How interest rate increases impact homebuyersNovember 2016 / Share
Anyone who pays attention to financial news has likely been seeing many headlines recently speculating about what the Federal Reserve is up to. Most of the news speaks in broad economic terms that may seem confusing or unrelated to the life of the average consumer. In fact, news and predictions on what the Fed is planning have wide-reaching implications for just about everyone, although they appear subtle. Homebuyers or owners especially could benefit from developing a greater understanding about the Fed and how it influences the U.S. markets.
What the Fed does
The Federal Reserve is the central bank of the United States. As the Federal Reserve Bank of Atlanta explains on its website, this independent entity gives the nation control over how money is spent and saved both within its own borders and throughout the world. At the same time, the Fed loans money to private banks and other institutions. The return it expects in exchange for this service is the federal funds rate, which is the "interest rate" that everyone talks about when discussing the Fed's actions.
"The Fed's actions affect more than just banks and businesses."
As general trends in the economy shift over time, the federal funds rate shifts alongside it to keep the U.S. economy in balance. In times of high growth, too much lending from the Fed can lead to inflation, which can cause the price of goods and services to rise. In this instance, the Fed will usually raise interest rates to ensure the value of a dollar does not decline too much in an inflationary spiral.
On the other hand, some inflation is still desired. If the value of money stayed constant, people and businesses would have less incentive to trade it for goods and services. That's why when the value of a dollar drops too much, the Fed will lower the federal funds rate to jolt the economy back to life, stimulating spending and further growth.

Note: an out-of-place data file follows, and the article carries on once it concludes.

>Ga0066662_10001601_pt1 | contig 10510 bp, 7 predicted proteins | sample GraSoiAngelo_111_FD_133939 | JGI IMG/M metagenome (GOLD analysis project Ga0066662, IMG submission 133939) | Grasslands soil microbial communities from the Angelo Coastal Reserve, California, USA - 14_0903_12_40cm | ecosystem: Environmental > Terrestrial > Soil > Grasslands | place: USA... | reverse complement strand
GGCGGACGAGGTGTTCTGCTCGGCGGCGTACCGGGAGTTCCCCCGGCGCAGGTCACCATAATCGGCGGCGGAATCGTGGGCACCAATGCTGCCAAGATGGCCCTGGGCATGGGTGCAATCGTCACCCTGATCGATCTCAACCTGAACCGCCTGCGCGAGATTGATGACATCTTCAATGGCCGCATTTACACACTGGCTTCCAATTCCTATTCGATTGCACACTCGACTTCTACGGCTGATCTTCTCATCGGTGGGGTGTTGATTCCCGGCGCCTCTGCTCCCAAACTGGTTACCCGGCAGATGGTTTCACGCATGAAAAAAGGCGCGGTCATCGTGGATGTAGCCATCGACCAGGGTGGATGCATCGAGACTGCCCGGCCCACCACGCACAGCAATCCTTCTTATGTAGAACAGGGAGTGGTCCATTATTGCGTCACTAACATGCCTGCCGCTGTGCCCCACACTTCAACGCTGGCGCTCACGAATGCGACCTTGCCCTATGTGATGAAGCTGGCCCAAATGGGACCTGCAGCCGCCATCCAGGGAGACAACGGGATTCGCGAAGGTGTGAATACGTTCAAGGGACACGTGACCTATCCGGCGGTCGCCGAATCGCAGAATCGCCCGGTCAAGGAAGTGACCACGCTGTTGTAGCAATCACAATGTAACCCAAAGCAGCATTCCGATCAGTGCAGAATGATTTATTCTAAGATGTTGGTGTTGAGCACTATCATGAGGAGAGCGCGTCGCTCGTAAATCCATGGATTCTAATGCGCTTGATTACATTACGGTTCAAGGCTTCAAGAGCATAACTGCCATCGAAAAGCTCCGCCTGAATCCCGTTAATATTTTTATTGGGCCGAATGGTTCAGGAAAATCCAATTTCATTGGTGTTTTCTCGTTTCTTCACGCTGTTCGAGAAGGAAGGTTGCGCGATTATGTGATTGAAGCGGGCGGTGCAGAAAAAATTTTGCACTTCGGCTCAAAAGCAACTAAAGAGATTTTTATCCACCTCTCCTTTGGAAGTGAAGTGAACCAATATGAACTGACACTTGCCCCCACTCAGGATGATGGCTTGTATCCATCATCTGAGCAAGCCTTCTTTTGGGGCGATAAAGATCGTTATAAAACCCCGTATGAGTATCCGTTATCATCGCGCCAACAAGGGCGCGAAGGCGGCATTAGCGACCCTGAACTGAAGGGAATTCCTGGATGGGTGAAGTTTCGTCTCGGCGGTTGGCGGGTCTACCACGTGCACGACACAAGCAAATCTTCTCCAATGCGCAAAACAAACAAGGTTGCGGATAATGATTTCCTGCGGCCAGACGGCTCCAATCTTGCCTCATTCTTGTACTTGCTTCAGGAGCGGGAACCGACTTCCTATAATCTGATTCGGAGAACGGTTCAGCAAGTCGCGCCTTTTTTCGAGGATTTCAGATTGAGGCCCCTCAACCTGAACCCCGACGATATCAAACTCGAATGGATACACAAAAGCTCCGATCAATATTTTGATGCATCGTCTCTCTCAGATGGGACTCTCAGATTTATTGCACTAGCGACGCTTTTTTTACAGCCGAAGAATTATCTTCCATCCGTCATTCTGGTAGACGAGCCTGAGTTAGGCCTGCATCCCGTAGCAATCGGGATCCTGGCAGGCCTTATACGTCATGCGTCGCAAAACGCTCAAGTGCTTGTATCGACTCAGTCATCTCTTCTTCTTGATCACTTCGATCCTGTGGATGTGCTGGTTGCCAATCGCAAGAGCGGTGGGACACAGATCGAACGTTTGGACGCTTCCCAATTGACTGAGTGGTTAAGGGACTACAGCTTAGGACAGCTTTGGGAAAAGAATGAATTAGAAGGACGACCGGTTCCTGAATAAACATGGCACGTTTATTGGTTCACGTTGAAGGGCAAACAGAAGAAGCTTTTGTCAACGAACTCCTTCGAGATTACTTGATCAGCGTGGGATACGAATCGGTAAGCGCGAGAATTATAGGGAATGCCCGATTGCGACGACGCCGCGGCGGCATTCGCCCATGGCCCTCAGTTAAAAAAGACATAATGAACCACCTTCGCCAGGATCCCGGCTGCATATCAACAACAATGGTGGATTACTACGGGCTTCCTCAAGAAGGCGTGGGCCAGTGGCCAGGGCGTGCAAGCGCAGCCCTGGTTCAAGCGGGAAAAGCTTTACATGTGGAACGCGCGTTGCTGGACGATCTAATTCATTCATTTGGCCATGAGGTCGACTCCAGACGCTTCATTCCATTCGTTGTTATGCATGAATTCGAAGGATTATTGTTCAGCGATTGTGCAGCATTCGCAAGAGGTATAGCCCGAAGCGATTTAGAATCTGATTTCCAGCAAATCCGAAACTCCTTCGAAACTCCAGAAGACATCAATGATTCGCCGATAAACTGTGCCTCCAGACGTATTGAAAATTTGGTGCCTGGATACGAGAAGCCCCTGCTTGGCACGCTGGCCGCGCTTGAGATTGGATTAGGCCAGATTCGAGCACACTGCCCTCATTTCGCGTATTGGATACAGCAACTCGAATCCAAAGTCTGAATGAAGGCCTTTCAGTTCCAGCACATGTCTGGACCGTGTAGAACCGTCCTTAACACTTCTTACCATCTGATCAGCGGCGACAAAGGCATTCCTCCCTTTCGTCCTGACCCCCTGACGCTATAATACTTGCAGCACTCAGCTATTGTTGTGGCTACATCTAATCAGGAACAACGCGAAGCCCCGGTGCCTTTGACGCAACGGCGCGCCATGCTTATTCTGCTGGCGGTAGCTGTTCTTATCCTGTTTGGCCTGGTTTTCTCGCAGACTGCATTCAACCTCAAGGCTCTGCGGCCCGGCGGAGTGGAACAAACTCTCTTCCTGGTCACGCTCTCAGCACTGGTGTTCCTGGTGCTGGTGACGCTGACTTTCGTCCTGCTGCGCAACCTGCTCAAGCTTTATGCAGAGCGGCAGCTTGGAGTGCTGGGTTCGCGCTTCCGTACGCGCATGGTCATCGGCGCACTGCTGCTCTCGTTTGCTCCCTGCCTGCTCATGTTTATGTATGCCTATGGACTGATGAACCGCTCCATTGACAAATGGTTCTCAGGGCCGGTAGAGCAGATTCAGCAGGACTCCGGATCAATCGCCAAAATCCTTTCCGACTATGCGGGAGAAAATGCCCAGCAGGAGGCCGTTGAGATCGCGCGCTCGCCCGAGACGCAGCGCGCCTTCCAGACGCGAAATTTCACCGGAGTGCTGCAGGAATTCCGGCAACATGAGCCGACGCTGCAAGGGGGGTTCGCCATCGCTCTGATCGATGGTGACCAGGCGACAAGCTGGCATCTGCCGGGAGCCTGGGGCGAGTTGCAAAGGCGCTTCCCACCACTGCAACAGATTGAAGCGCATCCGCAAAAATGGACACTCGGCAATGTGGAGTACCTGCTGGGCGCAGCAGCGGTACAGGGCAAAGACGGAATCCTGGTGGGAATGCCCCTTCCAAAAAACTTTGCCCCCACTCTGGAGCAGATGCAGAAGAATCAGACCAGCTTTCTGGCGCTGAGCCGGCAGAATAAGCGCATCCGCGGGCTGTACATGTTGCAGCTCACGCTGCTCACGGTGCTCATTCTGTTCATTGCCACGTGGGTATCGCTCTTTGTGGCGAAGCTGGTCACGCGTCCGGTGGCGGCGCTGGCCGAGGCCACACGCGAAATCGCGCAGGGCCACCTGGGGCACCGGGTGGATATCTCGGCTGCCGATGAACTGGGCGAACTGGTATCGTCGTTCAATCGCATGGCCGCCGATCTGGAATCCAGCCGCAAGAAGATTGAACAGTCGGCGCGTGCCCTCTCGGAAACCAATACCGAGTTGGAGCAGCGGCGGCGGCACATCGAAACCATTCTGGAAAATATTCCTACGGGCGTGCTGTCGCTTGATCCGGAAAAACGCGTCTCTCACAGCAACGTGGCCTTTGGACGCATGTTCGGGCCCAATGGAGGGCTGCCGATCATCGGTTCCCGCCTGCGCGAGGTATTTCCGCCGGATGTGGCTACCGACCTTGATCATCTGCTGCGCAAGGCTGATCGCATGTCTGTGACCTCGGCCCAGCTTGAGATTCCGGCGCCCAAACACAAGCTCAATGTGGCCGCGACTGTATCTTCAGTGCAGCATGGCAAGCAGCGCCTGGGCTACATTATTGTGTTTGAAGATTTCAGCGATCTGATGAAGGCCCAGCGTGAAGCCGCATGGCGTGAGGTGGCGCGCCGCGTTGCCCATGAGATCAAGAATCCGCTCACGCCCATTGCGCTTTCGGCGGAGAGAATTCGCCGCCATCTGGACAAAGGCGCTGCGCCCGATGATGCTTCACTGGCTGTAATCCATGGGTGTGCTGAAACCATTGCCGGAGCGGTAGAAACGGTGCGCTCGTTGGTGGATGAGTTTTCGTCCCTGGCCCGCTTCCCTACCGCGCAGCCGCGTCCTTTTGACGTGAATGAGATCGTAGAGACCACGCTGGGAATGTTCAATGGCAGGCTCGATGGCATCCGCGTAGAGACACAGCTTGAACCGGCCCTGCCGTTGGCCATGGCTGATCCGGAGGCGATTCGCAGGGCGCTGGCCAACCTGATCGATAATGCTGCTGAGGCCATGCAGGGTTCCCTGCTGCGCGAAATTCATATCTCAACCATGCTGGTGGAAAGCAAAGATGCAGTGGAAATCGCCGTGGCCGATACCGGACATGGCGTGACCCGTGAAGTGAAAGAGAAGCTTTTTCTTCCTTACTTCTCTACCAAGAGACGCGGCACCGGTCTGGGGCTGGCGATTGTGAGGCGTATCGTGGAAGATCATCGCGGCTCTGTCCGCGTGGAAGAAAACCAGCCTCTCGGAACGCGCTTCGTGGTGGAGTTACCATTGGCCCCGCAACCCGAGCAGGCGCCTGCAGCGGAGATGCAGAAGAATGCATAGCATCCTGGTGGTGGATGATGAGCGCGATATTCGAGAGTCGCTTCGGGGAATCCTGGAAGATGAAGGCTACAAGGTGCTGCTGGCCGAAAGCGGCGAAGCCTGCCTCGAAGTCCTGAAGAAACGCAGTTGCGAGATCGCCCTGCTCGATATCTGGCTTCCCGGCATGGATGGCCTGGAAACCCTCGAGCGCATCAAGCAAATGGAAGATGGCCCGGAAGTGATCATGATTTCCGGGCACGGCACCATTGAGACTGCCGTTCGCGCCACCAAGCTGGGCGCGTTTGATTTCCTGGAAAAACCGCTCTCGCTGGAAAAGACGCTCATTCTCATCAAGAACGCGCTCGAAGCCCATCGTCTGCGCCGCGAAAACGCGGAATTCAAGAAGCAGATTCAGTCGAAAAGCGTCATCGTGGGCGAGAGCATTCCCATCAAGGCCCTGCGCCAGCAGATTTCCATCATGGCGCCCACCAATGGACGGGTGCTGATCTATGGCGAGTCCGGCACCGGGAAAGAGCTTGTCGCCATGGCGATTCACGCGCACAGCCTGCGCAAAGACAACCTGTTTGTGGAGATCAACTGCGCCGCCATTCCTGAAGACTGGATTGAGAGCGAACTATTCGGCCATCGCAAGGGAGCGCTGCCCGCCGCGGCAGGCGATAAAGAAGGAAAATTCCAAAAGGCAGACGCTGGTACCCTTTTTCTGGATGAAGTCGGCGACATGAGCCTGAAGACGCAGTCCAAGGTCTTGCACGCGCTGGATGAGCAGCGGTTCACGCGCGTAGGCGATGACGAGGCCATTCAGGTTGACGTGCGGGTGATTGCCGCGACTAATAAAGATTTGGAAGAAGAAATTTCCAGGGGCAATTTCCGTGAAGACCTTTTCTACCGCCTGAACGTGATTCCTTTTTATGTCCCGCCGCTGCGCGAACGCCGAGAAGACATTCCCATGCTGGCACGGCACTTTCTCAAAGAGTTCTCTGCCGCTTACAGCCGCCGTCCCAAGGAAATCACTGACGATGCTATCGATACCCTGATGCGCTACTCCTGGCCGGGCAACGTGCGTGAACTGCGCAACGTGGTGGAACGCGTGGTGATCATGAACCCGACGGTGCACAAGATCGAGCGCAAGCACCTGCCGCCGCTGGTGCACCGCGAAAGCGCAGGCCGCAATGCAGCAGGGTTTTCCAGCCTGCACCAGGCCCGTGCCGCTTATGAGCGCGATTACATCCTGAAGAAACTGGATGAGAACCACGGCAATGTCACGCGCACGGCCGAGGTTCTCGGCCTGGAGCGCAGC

Where we stand now
This basic theory behind interest rates has kept the economy relatively stable since the Great Depression. That is, until 2007, when a number of risky investments made by several large banks went sour, causing a serious devaluation of the dollar and triggering the recession, a period of negative economic growth. In response, the Fed gradually lowered interest rates to almost nothing, allowing banks to borrow money very cheaply. In theory, this was supposed to beef up the economy in short order.
But even in 2016, nearly a decade removed from the financial crisis, the Fed is still hesitant on raising rates again. As Bloomberg noted, the central bank did increase the rate slightly in December 2015, the first time in seven years. However, general economic growth has not met the Fed's targets, keeping the rate at its lowest point ever.
What it means for homeowners and buyers
Since the Fed loans money to banks with interest, the rate they charge ends up influencing what banks then charge consumers for their own loans. Therefore, an increase in the Fed rate, expected or otherwise, could lead to an increase in the cost of a mortgage. As Nerdwallet explained, higher rates may affect first-time buyers more than those with savings established.
For those who already own a home, higher interest rates still may have an effect. Of course, refinancing may no longer be advantageous if the current loan was acquired at a lower, fixed rate. Any current homeowners looking to move into another home may also find themselves having to trade up to a more expensive mortgage. However, borrowers with an adjustable-rate loan may want to look into refinancing as rates begin to rise. Still, the various fees associated with this need to be weighed against potential long-term savings.
Understanding the Fed is tough even for established economists. Even so, it can prove beneficial for the average homeowner or buyer to make sense of it all.
The information provided is presented for general informational purposes only and does not constitute tax, legal or business advice.